It is hard to pin down the origins of Kerala’s tendency to reconceptualize itself. One might begin, though, by visiting the city of Cochin, a ten-hour drive along the coast from Kanyakumari, the southernmost tip of India. A mainland city also encompassing a number of islands, this “Venice of India” is home to one of the country’s busiest ports. For centuries its narrow channel to the Arabian Sea has served as a gateway to trade with lands as varied as China, Egypt, Greece, Portugal, and Holland. Today the streets of Cochin reflect a remarkable confluence of cultures. Along the shore, fishermen in loincloths make their living with funnel-shaped nets suspended from intricate wooden structures, a method imported by Chinese merchants in the thirteenth century. Inland, adjoining the Dutch villas that are home to Cochin’s elite, is a church built by Franciscan friars in 1503. Deep within the city’s labyrinth of sinuous alleyways is a synagogue, established by a Jewish community whose roots stretch back some 2,000 years.

    The ships that harbored at Cochin came in search of gems, tea leaves, spices, and rare Keralan teakwood, which is said to have been used to build the palace of Nebuchadnezzar. “Here … it has sometimes happened,” a sixteenth-century Portuguese sailor exulted, “that a handful of pearls has been given in exchange for a bell or a looking glass.” Such commercial exchanges were accompanied by a robust traffic in ideas. Merchants and sailors brought with them not just the baubles of Western fashion but also the latest intellectual currents and religious teachings. The result is a remarkably outward-looking culture, receptive to new ways of understanding the world, and prone to bouts of self-reinvention. “Ideas, wherever they are generated, are available for public consumption,” I was told by P. V. Venkateswaran, a Keralan activist and teacher. “New trends and tendencies have influence in the public sphere.”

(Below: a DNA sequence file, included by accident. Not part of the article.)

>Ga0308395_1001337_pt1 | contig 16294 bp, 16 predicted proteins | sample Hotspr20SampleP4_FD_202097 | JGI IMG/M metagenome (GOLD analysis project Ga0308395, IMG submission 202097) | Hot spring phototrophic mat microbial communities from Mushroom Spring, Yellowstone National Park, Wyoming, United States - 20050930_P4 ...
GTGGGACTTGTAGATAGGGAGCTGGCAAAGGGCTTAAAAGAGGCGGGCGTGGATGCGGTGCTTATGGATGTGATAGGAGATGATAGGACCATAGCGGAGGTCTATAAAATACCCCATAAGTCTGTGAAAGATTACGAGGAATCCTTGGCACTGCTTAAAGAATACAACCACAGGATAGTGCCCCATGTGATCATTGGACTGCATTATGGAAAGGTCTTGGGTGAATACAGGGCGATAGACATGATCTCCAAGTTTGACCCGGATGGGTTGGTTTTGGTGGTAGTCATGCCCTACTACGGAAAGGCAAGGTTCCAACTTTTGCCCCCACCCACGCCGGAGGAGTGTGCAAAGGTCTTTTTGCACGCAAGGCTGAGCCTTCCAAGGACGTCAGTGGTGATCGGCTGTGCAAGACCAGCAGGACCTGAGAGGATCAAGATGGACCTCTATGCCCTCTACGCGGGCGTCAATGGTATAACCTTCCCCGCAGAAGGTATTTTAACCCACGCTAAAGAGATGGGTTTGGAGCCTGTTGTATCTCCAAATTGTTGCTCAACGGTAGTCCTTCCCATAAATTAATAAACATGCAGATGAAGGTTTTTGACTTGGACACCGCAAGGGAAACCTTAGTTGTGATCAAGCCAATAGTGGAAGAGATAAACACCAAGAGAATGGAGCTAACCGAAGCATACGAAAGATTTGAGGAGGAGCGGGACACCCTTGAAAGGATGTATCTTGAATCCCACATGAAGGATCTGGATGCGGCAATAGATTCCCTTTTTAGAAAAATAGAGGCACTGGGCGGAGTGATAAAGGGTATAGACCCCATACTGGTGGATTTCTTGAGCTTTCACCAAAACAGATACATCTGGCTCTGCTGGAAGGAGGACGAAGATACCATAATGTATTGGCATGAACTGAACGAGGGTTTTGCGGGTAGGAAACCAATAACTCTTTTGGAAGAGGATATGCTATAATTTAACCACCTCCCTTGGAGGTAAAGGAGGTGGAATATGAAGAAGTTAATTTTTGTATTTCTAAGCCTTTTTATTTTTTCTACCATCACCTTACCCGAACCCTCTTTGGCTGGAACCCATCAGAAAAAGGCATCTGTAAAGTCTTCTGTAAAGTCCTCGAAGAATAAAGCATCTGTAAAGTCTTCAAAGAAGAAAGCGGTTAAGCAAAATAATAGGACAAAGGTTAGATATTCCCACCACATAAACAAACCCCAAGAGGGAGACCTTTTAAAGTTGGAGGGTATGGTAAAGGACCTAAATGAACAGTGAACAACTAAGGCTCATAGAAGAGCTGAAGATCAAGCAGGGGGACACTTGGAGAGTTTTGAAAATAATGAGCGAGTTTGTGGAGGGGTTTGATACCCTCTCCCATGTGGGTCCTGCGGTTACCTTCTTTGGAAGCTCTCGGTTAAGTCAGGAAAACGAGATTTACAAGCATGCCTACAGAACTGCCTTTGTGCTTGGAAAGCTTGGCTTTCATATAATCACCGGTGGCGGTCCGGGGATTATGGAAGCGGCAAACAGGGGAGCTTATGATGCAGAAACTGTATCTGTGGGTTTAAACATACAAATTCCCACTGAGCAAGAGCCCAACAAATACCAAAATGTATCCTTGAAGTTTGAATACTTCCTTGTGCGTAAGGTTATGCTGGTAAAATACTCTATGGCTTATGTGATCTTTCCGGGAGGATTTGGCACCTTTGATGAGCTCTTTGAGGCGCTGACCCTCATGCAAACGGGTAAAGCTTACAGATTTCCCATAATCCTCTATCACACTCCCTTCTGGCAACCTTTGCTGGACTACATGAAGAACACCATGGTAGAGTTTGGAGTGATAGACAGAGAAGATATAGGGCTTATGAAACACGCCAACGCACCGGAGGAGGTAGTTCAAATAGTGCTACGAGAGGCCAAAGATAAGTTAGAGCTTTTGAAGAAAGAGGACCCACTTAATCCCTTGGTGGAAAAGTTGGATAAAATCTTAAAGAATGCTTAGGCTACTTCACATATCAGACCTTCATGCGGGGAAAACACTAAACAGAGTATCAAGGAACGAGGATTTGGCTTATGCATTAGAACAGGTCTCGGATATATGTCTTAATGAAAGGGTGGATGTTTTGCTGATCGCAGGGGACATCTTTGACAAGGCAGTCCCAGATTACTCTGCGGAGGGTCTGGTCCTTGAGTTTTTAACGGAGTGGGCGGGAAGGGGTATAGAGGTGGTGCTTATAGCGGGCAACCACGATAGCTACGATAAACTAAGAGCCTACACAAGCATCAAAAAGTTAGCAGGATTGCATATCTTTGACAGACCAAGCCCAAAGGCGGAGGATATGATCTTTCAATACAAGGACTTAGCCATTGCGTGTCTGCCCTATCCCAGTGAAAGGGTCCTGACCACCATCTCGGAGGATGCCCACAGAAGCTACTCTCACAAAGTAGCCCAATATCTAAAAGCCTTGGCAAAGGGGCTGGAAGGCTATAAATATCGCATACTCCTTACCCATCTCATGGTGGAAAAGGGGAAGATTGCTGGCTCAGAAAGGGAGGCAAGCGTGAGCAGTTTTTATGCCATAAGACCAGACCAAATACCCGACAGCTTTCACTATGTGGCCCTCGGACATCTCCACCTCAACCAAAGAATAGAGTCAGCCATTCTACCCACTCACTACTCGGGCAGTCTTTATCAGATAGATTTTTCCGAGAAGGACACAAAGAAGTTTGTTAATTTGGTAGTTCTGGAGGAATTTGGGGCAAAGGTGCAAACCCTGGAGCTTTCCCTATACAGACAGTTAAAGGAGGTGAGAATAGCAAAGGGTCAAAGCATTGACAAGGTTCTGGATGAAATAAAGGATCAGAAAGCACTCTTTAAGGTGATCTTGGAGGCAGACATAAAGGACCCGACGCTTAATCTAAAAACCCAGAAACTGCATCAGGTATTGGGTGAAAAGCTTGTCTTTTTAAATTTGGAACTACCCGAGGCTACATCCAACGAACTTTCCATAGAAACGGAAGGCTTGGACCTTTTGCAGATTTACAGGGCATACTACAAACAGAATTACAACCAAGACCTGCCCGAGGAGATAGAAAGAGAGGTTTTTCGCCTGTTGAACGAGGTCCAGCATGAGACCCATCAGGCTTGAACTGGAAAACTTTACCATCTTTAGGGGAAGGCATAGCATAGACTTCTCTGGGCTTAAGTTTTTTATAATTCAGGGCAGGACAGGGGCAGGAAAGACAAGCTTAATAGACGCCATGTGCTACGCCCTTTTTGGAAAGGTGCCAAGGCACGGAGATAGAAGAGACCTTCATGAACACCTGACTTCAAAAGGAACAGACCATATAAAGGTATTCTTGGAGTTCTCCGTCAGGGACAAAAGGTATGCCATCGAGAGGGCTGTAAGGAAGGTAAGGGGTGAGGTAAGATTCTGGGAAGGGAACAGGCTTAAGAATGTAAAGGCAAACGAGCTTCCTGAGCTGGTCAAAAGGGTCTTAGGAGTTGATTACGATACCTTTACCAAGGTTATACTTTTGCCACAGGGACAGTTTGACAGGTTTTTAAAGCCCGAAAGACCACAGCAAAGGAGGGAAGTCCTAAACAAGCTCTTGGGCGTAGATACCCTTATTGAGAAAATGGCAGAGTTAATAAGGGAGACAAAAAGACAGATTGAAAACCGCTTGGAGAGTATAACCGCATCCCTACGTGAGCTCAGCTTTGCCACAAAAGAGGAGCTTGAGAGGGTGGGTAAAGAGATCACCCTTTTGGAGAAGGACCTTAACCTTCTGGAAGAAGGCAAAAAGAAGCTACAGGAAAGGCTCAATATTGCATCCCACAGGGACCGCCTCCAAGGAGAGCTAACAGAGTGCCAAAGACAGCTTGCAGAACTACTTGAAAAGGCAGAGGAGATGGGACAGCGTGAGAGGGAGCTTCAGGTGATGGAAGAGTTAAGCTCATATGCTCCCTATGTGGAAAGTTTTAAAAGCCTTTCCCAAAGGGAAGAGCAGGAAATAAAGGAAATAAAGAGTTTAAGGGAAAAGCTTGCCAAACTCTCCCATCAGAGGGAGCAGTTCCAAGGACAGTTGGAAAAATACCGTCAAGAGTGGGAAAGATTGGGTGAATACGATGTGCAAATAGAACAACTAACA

It is this cultural porousness that must take much of the credit for Kerala’s open-mindedness. In contrast to the rest of India, with its history of invasions and foreign occupation, Kerala has been exposed to the outside world primarily through trade and missionary activity. When newness has come to the state, it has come as an unthreatening insight or idea, as a friend. And Keralites have repeatedly responded in kind, assimilating foreign notions to strengthen the best indigenous traits. Thus the Brahminical respect for education, for instance, was initially extended to the lower castes by Christian missionaries, whose schools were open to all sectors of society. Likewise, Kerala’s reformist rulers were inspired in part by liberal notions of good governance that were just then becoming popular in the West: among the policies they instituted were the abolition of slavery and the adoption of Western-style judicial processes.